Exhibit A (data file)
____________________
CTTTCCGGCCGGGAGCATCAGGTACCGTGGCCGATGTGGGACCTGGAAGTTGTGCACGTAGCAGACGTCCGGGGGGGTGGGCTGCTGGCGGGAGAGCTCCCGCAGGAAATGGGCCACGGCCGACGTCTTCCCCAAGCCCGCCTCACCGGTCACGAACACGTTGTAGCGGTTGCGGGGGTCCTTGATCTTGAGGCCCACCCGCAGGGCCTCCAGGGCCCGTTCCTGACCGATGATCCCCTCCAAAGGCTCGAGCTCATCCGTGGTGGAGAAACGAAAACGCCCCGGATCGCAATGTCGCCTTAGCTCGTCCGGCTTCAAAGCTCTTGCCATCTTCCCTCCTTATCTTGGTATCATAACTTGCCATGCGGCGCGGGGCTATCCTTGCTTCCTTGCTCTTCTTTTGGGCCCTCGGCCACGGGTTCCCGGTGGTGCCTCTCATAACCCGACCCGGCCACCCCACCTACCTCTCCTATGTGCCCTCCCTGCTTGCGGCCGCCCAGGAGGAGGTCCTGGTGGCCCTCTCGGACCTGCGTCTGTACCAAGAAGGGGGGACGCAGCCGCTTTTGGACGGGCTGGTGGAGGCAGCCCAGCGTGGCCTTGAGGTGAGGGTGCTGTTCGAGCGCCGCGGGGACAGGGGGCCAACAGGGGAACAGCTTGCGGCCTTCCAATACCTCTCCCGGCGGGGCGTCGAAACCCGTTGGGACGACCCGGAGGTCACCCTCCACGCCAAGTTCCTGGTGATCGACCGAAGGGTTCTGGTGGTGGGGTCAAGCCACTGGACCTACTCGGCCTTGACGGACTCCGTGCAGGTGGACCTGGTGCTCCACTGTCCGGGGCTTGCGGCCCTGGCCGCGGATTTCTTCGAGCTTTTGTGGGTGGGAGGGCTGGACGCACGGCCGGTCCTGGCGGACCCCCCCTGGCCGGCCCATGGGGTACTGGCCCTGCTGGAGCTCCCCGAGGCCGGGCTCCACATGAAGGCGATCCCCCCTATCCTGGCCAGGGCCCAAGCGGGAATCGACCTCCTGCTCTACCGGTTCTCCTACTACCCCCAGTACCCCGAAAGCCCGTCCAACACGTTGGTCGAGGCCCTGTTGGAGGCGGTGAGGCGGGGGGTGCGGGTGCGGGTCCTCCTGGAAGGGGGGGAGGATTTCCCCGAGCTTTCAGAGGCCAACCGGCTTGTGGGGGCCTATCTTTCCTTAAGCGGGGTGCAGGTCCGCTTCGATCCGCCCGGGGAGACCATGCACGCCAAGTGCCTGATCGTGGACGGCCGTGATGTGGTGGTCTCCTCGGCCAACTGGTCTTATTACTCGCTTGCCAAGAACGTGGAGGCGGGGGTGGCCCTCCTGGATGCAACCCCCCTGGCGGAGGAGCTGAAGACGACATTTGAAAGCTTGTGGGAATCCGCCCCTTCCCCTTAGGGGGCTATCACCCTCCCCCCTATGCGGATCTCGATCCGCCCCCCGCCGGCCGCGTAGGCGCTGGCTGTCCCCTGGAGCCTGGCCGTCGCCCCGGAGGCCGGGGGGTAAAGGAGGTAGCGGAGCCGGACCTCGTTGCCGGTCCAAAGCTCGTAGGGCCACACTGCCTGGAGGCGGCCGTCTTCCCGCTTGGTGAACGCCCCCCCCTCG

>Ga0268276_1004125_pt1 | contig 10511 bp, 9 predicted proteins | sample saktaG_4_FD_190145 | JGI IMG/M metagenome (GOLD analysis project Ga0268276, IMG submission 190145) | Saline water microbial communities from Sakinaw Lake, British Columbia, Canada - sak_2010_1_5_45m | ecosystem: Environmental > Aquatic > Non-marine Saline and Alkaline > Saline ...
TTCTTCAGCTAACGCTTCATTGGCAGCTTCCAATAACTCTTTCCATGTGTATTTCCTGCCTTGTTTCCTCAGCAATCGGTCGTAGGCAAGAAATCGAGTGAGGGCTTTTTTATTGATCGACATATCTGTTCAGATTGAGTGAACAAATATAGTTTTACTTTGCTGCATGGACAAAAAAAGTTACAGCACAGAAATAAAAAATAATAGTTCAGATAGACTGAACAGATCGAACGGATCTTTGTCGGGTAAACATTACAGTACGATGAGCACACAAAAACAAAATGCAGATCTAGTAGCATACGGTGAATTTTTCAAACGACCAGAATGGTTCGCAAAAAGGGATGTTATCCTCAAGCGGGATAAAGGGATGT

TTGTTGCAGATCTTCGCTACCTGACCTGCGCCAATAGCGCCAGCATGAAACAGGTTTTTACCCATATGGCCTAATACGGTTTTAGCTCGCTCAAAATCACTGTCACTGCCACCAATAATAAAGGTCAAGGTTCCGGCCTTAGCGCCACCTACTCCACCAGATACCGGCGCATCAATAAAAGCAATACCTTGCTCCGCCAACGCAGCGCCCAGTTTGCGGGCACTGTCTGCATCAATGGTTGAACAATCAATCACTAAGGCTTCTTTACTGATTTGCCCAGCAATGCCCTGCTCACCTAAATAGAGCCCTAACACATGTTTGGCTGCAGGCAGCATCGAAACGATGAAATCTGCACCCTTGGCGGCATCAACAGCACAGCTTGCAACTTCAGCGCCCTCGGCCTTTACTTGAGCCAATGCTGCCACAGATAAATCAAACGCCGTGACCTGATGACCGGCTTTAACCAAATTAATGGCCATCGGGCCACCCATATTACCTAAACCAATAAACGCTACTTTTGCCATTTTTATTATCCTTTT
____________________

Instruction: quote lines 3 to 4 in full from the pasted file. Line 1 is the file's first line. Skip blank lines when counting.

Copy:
TTCTTCAGCTAACGCTTCATTGGCAGCTTCCAATAACTCTTTCCATGTGTATTTCCTGCCTTGTTTCCTCAGCAATCGGTCGTAGGCAAGAAATCGAGTGAGGGCTTTTTTATTGATCGACATATCTGTTCAGATTGAGTGAACAAATATAGTTTTACTTTGCTGCATGGACAAAAAAAGTTACAGCACAGAAATAAAAAATAATAGTTCAGATAGACTGAACAGATCGAACGGATCTTTGTCGGGTAAACATTACAGTACGATGAGCACACAAAAACAAAATGCAGATCTAGTAGCATACGGTGAATTTTTCAAACGACCAGAATGGTTCGCAAAAAGGGATGTTATCCTCAAGCGGGATAAAGGGATGT

TTGTTGCAGATCTTCGCTACCTGACCTGCGCCAATAGCGCCAGCATGAAACAGGTTTTTACCCATATGGCCTAATACGGTTTTAGCTCGCTCAAAATCACTGTCACTGCCACCAATAATAAAGGTCAAGGTTCCGGCCTTAGCGCCACCTACTCCACCAGATACCGGCGCATCAATAAAAGCAATACCTTGCTCCGCCAACGCAGCGCCCAGTTTGCGGGCACTGTCTGCATCAATGGTTGAACAATCAATCACTAAGGCTTCTTTACTGATTTGCCCAGCAATGCCCTGCTCACCTAAATAGAGCCCTAACACATGTTTGGCTGCAGGCAGCATCGAAACGATGAAATCTGCACCCTTGGCGGCATCAACAGCACAGCTTGCAACTTCAGCGCCCTCGGCCTTTACTTGAGCCAATGCTGCCACAGATAAATCAAACGCCGTGACCTGATGACCGGCTTTAACCAAATTAATGGCCATCGGGCCACCCATATTACCTAAACCAATAAACGCTACTTTTGCCATTTTTATTATCCTTTT